The Science of Hiding in Plain Sight

Although steganography is far from a new science, it arguably did not reach its full potential until the computer age. Early attempts at steganography involved things like invisible ink, microdots, or even secret messages tattooed on a messenger's body, either under the clothes or under the hair on his head. All of these pale in comparison to what is possible today.

Digital messages are composed of bits and bytes, which can be manipulated in subtle ways to achieve the desired results - we can embed a secret message into an innocent looking "container" message, and no casual observer will be alerted to anything out of the ordinary. Even most non-casual observers can be fooled into overlooking your secret message.


If you have sensitive information that you wish to transmit over a potentially insecure communications channel (such as the Internet), you may wonder what advantage steganography has over, say, GnuPG for secure communications. The problem with cryptography is that it is obvious - that is, anyone who observes an encrypted message in transit can reasonably assume that the sender of that message does not want it to be read by casual observers. They may then deduce that the message contains some valuable information - information worth stealing. Steganography provides a more elegant way of communicating the sensitive information in question... by disguising it as something inane and/or otherwise uninteresting.

So, perhaps you wish to discreetly communicate sensitive information without sending up any red flags, or perhaps, like me, you're a coder who is easily mesmerized by neat data manipulation tricks and other interesting algorithms. Either way, read on.


One of the more common approaches to steganography is to store your secret message in the least significant bit(s) of every byte of your container message. Depending on the nature of your container message, this can work quite well - for example, let's say an uncompressed audio stream or a lossless image format such as PNG.

In the case of audio, we can easily overwrite the lowest bit of data in every tenth or so byte without causing an audible loss of sound quality. In the case of image data, we can steal even a little bit more than that without the result of our manipulation being visible to the human eye. For example, consider this image - pretty boring, right? Let's embed a secret message into the lowest two bits of every byte of image data and see what it looks like: no visible differences. We can even get a little bit braver and try to steal 4 bits out of every byte of image data: here. If you look closely, you can see something appears wrong with the sky near the top of the photo, but unless you are inspecting very closely, it would be easy to write it off as simply an image quality problem - perhaps this image was scanned in from a magazine or something. It's not until we get up to six bits per byte or even eight bits per byte that you can instantly see something is wrong.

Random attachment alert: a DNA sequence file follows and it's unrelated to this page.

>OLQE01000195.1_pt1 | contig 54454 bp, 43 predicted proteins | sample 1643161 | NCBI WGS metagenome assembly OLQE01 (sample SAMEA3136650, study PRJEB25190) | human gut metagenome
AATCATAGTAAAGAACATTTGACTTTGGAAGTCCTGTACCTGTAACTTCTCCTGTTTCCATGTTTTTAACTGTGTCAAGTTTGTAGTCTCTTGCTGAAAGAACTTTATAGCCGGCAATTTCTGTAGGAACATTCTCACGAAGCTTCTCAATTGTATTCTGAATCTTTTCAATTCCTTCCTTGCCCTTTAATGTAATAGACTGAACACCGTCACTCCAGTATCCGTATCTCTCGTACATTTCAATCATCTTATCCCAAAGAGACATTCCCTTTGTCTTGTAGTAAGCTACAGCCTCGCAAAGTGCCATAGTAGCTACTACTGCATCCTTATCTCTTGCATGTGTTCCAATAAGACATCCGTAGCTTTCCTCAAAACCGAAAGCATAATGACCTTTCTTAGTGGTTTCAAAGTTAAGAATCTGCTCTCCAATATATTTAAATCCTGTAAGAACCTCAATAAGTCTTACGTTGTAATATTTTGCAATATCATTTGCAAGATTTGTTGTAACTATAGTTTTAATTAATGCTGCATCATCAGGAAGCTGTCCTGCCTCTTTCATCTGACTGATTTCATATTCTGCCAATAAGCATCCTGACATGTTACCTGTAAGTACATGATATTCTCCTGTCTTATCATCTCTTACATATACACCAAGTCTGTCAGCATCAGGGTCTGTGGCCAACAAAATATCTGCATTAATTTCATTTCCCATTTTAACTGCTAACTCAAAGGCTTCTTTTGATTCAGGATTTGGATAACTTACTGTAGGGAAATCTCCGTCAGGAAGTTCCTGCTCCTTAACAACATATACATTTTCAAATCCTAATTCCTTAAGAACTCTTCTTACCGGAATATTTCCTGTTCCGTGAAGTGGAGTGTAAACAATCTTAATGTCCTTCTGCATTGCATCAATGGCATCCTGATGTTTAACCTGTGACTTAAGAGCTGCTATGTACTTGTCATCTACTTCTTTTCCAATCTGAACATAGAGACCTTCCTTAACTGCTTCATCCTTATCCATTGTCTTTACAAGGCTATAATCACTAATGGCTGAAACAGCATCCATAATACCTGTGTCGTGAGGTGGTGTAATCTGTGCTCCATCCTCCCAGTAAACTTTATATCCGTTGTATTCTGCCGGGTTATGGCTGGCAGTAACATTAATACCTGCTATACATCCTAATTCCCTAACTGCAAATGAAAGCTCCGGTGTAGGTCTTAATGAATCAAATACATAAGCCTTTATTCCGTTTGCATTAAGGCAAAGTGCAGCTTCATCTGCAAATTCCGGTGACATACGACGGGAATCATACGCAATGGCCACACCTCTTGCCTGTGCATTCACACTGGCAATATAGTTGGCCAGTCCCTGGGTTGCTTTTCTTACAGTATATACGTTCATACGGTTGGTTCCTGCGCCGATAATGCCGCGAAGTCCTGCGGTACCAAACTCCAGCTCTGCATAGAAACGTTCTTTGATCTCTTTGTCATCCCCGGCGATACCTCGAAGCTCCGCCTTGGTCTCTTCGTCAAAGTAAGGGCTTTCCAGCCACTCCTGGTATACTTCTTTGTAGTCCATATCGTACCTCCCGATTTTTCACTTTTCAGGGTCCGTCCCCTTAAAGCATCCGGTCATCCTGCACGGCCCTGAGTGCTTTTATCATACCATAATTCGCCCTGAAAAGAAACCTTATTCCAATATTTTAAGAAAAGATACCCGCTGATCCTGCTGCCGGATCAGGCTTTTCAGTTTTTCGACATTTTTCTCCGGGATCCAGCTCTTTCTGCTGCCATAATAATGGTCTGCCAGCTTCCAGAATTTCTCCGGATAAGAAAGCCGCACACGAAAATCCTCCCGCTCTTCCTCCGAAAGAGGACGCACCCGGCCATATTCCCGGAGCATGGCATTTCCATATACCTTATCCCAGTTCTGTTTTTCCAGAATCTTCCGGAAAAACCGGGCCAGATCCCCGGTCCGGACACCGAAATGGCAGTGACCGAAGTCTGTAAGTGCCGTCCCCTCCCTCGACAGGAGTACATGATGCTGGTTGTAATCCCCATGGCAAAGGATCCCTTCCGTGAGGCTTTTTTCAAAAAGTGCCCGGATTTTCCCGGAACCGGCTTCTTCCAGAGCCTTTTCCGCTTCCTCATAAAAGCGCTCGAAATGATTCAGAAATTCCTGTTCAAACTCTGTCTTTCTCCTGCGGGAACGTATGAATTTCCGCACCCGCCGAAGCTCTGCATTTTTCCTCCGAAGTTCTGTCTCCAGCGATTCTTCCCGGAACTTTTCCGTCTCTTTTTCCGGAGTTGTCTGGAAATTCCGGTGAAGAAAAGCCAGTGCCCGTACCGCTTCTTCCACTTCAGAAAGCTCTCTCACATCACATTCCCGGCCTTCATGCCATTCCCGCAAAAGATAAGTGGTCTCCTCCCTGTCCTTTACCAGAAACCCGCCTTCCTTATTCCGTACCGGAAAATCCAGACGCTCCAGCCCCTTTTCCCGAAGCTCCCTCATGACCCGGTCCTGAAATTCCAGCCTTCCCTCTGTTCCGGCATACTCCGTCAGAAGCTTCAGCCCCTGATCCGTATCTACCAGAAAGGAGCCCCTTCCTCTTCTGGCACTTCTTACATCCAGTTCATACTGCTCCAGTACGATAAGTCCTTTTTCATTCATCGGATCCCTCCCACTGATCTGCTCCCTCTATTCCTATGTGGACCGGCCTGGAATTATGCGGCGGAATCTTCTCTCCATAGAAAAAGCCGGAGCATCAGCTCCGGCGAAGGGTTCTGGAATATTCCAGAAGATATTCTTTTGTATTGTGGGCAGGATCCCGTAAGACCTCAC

(All example images were generated with StegPng, which we'll get to towards the end of this article).


At the core of the code for a basic steganographic algorithm will be something vaguely resembling the following:

This very basic algorithm takes each byte of source data (your secret message) and breaks it into its eight component bits. For each bit in the source byte, we acquire a target byte from the container data (this could be an RGB value from your wrapper image, or the next byte of audio data from a .WAV file, or whatever). We AND the target byte with 0xFE, which causes the lowest order bit to be zeroed out. We then OR in the next bit of the source byte. Once all eight bits of the source byte have been written out, we advance to the next source byte, and so on until the entire secret message has been stegged in.